In the past, communication has signified a desire to impart, share, or make common (Peters, p.7). Communication evolved from the Latin word “communicare,” while the Latin “communicatio” either involved tangible concepts or was used as the technical term for a type of styalistic device wherein the orator would verbalize both their side of an argument or discourse as well as the other, opposite perspective (Peters, p. 7). It is associated with the transfer of information, or the transmission of information, through the individual’s preferred medium by which they convey that information to another, regardless of whether or not the other is able to respond in kind.
The major theoretical debates about communication from the last hundred years include, but are not limited to, works by Aristotle and Plato, Karl Jaspers’ Psychologie der Weltanschaaungen, Ludwig Wittgenstein’s Tractatus Logico-philosophicus, Martin Buber’s I and Thou, C.K. Ogden and I.A. Richards’ The Meaning of Meaning, Freud’s Civilization and Its Discontents, all the way through to works by Hemmingway, Kafka, and Woolf (Peters, p.10). All of these individuals and their works have all worked to discuss communication, or the lack thereof, in some form or fashion, with all working to further the study and understanding of this complex process.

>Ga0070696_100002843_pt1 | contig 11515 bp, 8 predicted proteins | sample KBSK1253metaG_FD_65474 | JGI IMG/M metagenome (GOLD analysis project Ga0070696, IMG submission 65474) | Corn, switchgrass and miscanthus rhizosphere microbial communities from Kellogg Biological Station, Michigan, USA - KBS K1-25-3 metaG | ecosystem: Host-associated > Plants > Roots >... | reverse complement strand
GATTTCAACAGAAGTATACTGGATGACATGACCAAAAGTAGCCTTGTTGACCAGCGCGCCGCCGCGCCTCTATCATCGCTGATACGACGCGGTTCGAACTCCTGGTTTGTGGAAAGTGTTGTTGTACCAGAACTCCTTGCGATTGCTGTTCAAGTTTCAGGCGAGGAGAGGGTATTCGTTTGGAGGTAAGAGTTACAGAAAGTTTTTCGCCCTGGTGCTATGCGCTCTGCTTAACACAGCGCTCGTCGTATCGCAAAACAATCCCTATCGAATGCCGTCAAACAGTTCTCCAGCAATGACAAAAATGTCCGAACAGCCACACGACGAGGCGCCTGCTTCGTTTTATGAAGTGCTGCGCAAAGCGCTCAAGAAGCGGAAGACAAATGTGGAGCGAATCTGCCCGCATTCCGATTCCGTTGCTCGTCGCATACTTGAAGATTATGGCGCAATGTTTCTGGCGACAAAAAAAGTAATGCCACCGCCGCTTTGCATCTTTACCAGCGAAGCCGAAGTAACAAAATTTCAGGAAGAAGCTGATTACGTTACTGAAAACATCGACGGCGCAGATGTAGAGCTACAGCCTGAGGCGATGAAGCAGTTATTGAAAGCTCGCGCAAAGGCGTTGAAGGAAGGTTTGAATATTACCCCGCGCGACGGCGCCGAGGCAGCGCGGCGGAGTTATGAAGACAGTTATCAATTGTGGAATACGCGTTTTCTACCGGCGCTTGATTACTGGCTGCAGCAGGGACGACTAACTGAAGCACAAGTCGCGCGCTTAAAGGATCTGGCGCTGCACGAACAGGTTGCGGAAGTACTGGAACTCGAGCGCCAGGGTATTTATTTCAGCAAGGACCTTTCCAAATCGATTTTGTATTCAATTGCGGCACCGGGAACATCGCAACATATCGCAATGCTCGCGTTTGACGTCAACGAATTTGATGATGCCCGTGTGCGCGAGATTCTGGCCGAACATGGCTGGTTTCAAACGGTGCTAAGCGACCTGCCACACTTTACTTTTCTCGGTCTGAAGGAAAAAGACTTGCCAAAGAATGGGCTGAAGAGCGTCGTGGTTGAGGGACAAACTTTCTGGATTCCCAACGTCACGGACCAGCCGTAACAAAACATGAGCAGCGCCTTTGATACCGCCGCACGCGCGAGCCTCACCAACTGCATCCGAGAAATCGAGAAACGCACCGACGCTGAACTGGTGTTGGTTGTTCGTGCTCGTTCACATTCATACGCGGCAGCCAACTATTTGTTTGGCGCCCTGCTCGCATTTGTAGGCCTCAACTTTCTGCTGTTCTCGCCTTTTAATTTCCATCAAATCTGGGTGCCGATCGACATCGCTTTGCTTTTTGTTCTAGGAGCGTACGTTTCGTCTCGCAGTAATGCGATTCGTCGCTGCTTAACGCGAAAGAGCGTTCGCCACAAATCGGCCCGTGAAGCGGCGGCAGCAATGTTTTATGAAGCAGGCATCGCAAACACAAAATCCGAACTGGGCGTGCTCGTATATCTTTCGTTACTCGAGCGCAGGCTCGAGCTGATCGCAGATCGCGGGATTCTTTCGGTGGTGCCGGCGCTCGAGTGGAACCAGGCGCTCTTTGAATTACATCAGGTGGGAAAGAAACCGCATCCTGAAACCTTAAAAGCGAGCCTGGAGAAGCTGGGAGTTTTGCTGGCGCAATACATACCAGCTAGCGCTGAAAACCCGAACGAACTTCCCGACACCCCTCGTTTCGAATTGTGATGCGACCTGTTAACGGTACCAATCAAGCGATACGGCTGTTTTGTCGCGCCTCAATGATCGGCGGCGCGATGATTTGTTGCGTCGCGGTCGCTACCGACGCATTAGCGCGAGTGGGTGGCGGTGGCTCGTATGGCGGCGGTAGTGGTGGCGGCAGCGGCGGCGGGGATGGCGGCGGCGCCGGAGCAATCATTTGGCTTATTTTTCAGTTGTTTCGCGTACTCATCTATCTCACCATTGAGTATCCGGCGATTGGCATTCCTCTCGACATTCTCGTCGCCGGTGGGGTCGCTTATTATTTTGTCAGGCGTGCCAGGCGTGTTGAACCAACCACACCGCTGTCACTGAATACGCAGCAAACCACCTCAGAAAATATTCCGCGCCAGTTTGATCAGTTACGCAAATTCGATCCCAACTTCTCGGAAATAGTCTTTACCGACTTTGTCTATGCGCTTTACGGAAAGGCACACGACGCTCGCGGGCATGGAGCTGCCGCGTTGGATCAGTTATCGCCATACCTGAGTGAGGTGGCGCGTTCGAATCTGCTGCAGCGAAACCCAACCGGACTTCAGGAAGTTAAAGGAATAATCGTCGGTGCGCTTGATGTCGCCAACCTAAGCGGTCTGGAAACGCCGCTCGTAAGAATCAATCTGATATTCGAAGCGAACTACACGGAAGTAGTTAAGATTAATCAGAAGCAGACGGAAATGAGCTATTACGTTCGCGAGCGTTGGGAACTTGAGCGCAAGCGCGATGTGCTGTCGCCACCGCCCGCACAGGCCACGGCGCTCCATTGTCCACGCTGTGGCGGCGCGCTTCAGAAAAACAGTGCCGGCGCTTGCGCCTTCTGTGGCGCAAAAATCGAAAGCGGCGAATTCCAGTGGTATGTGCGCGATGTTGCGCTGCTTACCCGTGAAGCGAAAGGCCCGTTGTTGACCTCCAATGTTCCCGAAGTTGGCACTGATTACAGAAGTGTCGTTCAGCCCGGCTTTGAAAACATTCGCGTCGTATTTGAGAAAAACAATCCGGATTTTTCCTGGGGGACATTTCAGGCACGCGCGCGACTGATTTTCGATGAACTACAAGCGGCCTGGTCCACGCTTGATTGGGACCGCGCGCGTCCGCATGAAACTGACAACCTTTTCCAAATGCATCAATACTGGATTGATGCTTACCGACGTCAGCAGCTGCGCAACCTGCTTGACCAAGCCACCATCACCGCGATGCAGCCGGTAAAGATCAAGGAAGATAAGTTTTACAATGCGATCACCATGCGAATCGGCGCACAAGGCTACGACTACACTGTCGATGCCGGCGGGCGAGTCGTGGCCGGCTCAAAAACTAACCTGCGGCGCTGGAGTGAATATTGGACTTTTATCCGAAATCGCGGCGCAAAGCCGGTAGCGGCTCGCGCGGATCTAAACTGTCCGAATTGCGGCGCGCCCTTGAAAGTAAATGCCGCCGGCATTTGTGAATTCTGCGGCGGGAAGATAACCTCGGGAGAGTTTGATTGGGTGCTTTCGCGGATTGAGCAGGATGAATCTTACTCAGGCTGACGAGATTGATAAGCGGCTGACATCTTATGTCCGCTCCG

Peters refers to the technical and therapeutic senses of communication. The technical sense of communication occurs through the simple process of conveying information from one mind to another, through any medium necessary (Peters, p. 22). The therapeutic sense of communication, on the other hand, requires the individual to step away from their own perspectives and emotions and work to restate the views of the other person, providing a deeper understanding of their thoughts and views on the matter (Peters, p. 26).
- Peters, J. (2001). Speaking into the air. (pp. 1-33). Chicago: University Of Chicago Press.